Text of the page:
Sheltering at home, there’s time to sort through the surprisingly deep and confusing world of video-on-demand to find four new movies worth viewing. Check out this drama, comedy documentary and experimental film.
In her feature writing and directing debut, Lara Gallagher’s drifting, moody, poem-like “Clementine” is about women trying to recover from painful emotional wallops.
Frequently occupying the film frame alone, Otmara Marrero (Crackle’s “Startup”) stars as Karen, who suffered a breakup from an older, established artist (Sonya Walger).
Distraught, Karen goes to the artist’s lush, woodsy, lakeside vacation house. She breaks in and makes herself at home, taking down a painting that holds painful memories, and finding a stash of pot and a gun in a desk drawer.
It’s not long before Karen spots Lana (Sydney Sweeney), lying Lolita-like near the lake. Pouty and mysterious, she seems older than she looks; she says she’s 19.
The two begin spending time together, though Karen remains on her guard. When she confesses that “I’m not really supposed to be here,” Lana replies, “Neither am I.”
Things become complicated when Beau (Will Brittain) shows up, reportedly to trim branches. He begins to squeeze his way between the twosome, to Lana’s apparent delight, and to Karen’s definite distaste.
“Clementine” is not entirely dynamic or pulsing. But the fact that Karen has technically broken the law and could at any minute be caught — and that the phone keeps ringing — underlines the drama and adds a nervous tension.
Certainly Lana is keeping dark secrets, and the gun comes back into the picture. Still, “Clementine” is more about trying to define feelings than it is about what happens next. The title refers not to a person, but to the fruit, which is plucked away or tossed, rather than consumed.
Karen’s struggle between trying to contain her pain and allowing new feelings to come out, set against the quiet, dreamy backdrop, keeps “Clementine” interesting.
Starring: Otmara Marrero, Sydney Sweeney, Will Brittain, Sonya Walger
Written and directed by: Lara Gallagher
Running time: 1 hour 30 minutes
Available at clementine.oscilloscope.net
Based on a semi-autobiographical novel by journalist Caitlin Moran, “How to Build a Girl,” set in the early 1990s, shows how a young, hopeful writer is changed by the power of rock ‘n’ roll, not unlike last year’s “Blinded by the Light.”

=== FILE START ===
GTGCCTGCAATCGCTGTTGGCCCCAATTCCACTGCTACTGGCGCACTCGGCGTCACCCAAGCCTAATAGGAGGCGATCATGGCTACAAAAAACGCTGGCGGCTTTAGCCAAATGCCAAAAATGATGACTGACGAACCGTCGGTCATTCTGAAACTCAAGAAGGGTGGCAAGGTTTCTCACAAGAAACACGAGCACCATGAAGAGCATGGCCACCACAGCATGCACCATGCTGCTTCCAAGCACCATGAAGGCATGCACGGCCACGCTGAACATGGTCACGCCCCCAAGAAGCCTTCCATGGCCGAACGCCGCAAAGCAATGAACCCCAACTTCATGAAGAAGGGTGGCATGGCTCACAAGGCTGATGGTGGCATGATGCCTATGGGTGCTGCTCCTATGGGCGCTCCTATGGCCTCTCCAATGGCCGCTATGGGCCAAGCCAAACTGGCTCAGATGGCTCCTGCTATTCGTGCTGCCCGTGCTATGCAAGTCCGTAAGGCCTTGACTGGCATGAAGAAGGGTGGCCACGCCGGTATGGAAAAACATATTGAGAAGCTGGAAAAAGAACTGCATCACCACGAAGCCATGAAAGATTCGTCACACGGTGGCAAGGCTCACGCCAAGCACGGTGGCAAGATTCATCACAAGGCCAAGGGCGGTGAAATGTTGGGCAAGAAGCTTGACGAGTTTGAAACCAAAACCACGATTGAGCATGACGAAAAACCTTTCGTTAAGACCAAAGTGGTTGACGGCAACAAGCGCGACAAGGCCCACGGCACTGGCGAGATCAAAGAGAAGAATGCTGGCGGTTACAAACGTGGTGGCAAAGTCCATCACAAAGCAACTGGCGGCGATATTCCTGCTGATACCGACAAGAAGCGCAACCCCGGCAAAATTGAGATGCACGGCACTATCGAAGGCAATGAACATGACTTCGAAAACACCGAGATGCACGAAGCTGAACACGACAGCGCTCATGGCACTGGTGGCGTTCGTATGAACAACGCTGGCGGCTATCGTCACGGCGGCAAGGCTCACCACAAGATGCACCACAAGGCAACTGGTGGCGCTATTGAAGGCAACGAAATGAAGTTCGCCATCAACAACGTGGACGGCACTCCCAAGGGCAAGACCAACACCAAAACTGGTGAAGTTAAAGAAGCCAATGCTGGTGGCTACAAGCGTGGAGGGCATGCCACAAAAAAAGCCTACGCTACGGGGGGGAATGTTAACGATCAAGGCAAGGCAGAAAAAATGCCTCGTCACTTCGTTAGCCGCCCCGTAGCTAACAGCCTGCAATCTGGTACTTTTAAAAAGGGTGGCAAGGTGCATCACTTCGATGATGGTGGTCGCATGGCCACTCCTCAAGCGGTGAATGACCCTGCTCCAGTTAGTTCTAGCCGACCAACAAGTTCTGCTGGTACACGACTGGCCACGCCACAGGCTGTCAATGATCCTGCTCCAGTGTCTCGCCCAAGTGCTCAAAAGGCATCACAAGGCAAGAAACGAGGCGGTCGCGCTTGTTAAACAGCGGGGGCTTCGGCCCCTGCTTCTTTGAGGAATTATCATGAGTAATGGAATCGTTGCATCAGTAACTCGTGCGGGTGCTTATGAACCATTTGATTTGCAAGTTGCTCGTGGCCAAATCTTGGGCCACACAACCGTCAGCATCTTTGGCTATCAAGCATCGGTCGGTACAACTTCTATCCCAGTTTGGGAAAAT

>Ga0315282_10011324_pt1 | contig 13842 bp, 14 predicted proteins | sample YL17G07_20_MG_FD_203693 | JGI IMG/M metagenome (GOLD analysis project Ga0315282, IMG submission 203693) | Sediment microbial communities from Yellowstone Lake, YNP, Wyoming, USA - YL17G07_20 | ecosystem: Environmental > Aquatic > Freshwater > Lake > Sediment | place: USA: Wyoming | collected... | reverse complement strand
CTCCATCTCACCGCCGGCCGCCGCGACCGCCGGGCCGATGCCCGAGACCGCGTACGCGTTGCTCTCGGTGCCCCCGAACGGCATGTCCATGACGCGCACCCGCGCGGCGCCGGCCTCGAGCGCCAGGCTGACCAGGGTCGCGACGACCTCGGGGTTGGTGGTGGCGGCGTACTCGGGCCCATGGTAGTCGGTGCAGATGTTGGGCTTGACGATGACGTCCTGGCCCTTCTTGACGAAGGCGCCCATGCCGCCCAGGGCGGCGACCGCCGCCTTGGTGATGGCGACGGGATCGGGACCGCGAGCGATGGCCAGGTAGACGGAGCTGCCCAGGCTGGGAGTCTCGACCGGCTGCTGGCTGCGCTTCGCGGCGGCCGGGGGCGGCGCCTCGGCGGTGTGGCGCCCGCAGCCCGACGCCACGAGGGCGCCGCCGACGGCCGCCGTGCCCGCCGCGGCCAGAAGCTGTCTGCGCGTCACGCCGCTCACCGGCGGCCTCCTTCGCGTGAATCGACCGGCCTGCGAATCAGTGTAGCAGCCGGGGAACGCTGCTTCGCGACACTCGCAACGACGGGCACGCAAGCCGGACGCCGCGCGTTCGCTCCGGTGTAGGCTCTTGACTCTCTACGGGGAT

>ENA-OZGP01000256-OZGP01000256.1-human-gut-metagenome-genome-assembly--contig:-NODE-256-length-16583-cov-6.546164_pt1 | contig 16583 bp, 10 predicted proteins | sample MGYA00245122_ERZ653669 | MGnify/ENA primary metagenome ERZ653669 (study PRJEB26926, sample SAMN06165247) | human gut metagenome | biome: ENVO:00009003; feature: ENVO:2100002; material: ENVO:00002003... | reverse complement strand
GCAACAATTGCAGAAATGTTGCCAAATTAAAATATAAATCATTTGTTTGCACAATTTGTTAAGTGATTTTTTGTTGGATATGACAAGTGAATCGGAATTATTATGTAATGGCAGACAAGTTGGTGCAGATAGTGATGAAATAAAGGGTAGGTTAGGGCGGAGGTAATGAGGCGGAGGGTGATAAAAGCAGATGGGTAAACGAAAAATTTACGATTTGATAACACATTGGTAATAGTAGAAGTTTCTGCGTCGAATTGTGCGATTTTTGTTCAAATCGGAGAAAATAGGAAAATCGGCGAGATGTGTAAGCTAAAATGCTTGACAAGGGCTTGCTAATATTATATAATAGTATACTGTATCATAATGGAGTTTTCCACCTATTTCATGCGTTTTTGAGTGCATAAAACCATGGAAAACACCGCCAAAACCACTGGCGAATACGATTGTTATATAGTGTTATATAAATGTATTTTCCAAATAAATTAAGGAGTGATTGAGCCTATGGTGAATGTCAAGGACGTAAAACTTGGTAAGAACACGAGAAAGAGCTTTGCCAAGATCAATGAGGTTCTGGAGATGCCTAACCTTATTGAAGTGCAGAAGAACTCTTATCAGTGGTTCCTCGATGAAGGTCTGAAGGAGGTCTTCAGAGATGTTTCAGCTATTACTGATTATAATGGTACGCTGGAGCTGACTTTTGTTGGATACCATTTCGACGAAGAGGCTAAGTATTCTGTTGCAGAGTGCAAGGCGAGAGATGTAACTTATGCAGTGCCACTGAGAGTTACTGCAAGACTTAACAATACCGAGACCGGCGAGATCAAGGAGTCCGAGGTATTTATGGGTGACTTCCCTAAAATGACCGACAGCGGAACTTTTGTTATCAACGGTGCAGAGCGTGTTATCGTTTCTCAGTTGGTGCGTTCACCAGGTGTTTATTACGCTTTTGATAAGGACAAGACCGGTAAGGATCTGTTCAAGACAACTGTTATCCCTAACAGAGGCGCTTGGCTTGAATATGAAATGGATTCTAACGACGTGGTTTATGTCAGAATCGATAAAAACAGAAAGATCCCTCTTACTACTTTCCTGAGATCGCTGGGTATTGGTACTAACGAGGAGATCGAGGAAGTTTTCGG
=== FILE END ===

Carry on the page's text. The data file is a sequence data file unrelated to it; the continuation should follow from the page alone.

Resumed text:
Despite a time period that yielded a wealth of musical riches, “How to Build a Girl” is less about the music (in “Blinded by the Light,” the hero was obsessed with Bruce Springsteen), and more about the crazy lifestyle.
And, for the record, according to this movie, rock critics have infinitely more fun than movie critics.
Beanie Feldstein (“Booksmart”) plays teen Johanna Morrigan, living with her huge family in Wolverhampton, England. Her father (Paddy Considine) is an unemployed drummer, and her mother is being run ragged with too many kids, and a new set of twins.
She shares half a room with her brother Krissi (Laurie Kynaston) and has papered her wall with her heroes, fictional and historic; as in the wizarding world of “Harry Potter,” the pictures move and speak and offer advice (and are played by many notable actors in can-you-spot-them cameos).
Johanna applies for a job at a rock magazine, but, the chubby schoolgirl in glasses and an awkward backpack is laughed out the door. So she re-invents herself, via red hair, top hat and fishnets, as “Dolly Wilde,” and wins the job.
Her first interview, with pop star John Kite (Alfie Allen) is a whirlwind, and she writes a breathless story, but her editors scorn her. So she decides, henceforth, to be as nasty as possible, and becomes enormously popular. She begins to enjoy sex, alcohol and exclusive parties.
“How to Build a Girl” flatlines with these sequences; they’re neither as funny nor as intoxicating as they could be, and the story then turns on a preposterously clueless idea when the father tries to re-ignite his own career.
The movie doesn’t seem to have distance from its real-life events, and there isn’t much of an arc, yet Feldstein still carries it. She’s delightfully honest, and her antics come from a place of genuine release. She’s kind of a rock star.